Thomas, reeling from his mother’s death and feeling so alone, had little reason to be fond of the world. But when he stumbled out of his world and into ancient Europe on Halloween night, all he could think of was returning home. But that’s not easy, even for the Fey. In Wilding, L. A. Smith combines fantasy, historical fiction, and just a touch of biblical fiction. Seventh-century England is convincingly realized though largely unexamined in this novel. Its historical milieu is infused with rich veins of magic and legend, shaded slightly by the Bible’s oldest stories. Unfortunately, the hero is rarely proactive in his desires, and the plot meanders between loosely connected events. All the same, Wilding offers a lively journey through the foreign world of ancient Europe and the wild world of the Fey.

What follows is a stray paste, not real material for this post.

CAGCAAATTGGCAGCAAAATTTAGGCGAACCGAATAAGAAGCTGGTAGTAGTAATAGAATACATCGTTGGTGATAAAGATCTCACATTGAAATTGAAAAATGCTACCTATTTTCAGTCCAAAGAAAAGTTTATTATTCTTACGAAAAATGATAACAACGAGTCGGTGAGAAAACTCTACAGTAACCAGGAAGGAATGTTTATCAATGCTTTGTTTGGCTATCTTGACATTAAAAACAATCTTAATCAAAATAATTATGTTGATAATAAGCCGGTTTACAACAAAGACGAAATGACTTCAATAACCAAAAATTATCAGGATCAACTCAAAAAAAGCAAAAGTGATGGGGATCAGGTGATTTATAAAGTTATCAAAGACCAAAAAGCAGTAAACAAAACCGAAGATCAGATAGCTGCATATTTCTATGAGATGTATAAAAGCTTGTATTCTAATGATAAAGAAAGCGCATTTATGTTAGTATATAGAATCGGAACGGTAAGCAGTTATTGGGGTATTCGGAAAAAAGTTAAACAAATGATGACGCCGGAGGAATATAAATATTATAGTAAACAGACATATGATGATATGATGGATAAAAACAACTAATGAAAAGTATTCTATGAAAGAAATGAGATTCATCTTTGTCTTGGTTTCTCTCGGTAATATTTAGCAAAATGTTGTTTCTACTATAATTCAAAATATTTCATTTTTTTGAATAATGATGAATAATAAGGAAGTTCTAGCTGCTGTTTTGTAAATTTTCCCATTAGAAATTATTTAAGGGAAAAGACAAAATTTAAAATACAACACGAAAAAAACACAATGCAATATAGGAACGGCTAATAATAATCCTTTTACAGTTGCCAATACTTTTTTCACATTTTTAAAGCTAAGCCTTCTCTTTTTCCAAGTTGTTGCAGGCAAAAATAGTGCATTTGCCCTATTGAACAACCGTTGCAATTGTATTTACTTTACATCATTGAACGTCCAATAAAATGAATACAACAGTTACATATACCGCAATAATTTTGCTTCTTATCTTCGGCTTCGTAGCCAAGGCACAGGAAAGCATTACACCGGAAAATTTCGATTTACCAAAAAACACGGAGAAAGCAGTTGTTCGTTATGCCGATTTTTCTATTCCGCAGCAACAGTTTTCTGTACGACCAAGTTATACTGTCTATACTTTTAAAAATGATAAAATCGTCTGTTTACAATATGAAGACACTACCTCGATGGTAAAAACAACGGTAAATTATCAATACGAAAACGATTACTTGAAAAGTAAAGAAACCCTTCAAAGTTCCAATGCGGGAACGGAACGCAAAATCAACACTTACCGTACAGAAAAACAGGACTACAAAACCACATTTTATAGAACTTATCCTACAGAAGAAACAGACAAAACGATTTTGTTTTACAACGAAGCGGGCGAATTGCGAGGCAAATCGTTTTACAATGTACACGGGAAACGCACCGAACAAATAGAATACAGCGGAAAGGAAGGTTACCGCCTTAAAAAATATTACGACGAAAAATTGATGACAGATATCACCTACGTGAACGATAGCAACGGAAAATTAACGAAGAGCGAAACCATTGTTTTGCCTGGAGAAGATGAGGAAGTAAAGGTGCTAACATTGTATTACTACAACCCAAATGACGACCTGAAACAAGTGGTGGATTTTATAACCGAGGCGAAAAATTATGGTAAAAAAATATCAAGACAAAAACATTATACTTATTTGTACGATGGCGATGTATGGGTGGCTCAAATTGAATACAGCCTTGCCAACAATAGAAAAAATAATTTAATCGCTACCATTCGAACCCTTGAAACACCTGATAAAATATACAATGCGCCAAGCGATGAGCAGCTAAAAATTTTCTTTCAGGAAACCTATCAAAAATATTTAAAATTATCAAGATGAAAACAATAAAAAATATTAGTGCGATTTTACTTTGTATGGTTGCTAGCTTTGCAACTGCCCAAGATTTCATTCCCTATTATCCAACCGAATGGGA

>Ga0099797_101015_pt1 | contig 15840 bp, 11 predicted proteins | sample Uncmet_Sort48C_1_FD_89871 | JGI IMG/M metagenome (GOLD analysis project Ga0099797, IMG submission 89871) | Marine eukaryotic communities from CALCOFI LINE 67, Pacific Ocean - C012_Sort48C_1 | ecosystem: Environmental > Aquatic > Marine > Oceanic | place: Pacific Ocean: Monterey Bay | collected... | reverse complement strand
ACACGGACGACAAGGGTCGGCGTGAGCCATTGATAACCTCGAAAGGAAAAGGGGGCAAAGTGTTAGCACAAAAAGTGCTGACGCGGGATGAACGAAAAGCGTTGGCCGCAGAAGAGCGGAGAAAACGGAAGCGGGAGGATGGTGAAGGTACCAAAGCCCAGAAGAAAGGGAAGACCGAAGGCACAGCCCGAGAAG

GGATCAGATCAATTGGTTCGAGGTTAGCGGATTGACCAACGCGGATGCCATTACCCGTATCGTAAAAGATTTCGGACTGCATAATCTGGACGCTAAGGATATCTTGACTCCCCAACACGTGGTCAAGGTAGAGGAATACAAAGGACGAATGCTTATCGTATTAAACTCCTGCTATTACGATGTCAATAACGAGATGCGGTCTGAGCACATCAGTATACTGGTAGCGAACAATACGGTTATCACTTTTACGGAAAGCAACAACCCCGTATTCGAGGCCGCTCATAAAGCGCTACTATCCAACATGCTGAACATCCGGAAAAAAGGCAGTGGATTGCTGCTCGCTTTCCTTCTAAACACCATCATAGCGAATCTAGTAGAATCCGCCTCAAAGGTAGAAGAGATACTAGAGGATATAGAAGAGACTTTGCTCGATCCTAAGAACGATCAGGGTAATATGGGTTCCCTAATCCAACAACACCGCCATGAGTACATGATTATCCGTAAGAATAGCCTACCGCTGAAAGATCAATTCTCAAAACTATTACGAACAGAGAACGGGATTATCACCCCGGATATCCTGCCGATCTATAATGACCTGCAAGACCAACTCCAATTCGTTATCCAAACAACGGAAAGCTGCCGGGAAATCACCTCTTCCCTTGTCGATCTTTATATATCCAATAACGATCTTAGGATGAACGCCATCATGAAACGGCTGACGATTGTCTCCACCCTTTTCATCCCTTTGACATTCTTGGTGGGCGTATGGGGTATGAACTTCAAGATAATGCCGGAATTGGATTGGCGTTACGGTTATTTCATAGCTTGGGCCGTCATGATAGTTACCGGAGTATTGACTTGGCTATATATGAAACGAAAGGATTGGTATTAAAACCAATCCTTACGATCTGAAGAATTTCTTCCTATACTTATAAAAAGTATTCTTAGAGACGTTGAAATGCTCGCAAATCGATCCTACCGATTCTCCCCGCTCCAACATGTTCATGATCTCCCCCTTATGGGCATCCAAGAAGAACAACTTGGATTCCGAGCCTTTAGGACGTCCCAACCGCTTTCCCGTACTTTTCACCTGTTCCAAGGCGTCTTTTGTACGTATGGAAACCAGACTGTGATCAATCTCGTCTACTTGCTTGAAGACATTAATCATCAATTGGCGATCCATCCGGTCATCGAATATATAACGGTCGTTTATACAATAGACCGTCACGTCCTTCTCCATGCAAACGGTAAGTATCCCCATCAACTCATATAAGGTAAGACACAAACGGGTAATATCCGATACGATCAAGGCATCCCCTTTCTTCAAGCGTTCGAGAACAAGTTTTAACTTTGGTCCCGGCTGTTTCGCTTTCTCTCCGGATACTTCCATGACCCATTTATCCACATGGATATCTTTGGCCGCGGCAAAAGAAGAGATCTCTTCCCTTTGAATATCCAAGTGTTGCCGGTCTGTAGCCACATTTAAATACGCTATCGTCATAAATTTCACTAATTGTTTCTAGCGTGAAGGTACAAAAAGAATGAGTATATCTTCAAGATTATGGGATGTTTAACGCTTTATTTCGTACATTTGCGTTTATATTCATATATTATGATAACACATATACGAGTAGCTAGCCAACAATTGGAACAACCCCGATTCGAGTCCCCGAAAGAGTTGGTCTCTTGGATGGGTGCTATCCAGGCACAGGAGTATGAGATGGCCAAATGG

Best for: Young-adult audiences; fans of fantasy and historical fiction.
Discern: A serial killer murders an entire family off-screen, and his handiwork is briefly seen; a number of small-scale fights; a husband strikes his wife and a master beats a slave; animals are gruesomely butchered and the corpses left as threats; some language, mostly mild.